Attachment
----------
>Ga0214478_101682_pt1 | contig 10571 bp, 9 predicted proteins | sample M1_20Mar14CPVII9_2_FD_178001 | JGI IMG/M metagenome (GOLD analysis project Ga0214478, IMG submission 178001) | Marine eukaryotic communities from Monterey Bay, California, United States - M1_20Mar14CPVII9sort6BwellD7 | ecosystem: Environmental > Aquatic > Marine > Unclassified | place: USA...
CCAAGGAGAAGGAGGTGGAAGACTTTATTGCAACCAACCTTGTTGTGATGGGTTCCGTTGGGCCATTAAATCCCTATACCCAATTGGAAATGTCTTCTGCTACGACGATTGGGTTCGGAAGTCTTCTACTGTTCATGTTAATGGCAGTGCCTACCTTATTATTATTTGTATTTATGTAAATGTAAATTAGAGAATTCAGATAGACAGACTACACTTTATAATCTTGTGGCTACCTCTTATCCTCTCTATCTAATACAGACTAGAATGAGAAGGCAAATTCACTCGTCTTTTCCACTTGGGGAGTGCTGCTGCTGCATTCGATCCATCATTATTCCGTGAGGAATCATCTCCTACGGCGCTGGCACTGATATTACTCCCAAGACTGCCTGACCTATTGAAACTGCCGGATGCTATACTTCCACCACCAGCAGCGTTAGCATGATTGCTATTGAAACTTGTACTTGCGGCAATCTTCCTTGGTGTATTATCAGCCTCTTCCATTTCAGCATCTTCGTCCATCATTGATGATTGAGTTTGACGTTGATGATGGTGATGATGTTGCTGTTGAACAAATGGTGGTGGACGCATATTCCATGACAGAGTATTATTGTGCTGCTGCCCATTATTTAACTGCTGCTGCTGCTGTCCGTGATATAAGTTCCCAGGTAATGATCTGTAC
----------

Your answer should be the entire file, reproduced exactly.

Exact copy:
>Ga0214478_101682_pt1 | contig 10571 bp, 9 predicted proteins | sample M1_20Mar14CPVII9_2_FD_178001 | JGI IMG/M metagenome (GOLD analysis project Ga0214478, IMG submission 178001) | Marine eukaryotic communities from Monterey Bay, California, United States - M1_20Mar14CPVII9sort6BwellD7 | ecosystem: Environmental > Aquatic > Marine > Unclassified | place: USA...
CCAAGGAGAAGGAGGTGGAAGACTTTATTGCAACCAACCTTGTTGTGATGGGTTCCGTTGGGCCATTAAATCCCTATACCCAATTGGAAATGTCTTCTGCTACGACGATTGGGTTCGGAAGTCTTCTACTGTTCATGTTAATGGCAGTGCCTACCTTATTATTATTTGTATTTATGTAAATGTAAATTAGAGAATTCAGATAGACAGACTACACTTTATAATCTTGTGGCTACCTCTTATCCTCTCTATCTAATACAGACTAGAATGAGAAGGCAAATTCACTCGTCTTTTCCACTTGGGGAGTGCTGCTGCTGCATTCGATCCATCATTATTCCGTGAGGAATCATCTCCTACGGCGCTGGCACTGATATTACTCCCAAGACTGCCTGACCTATTGAAACTGCCGGATGCTATACTTCCACCACCAGCAGCGTTAGCATGATTGCTATTGAAACTTGTACTTGCGGCAATCTTCCTTGGTGTATTATCAGCCTCTTCCATTTCAGCATCTTCGTCCATCATTGATGATTGAGTTTGACGTTGATGATGGTGATGATGTTGCTGTTGAACAAATGGTGGTGGACGCATATTCCATGACAGAGTATTATTGTGCTGCTGCCCATTATTTAACTGCTGCTGCTGCTGTCCGTGATATAAGTTCCCAGGTAATGATCTGTAC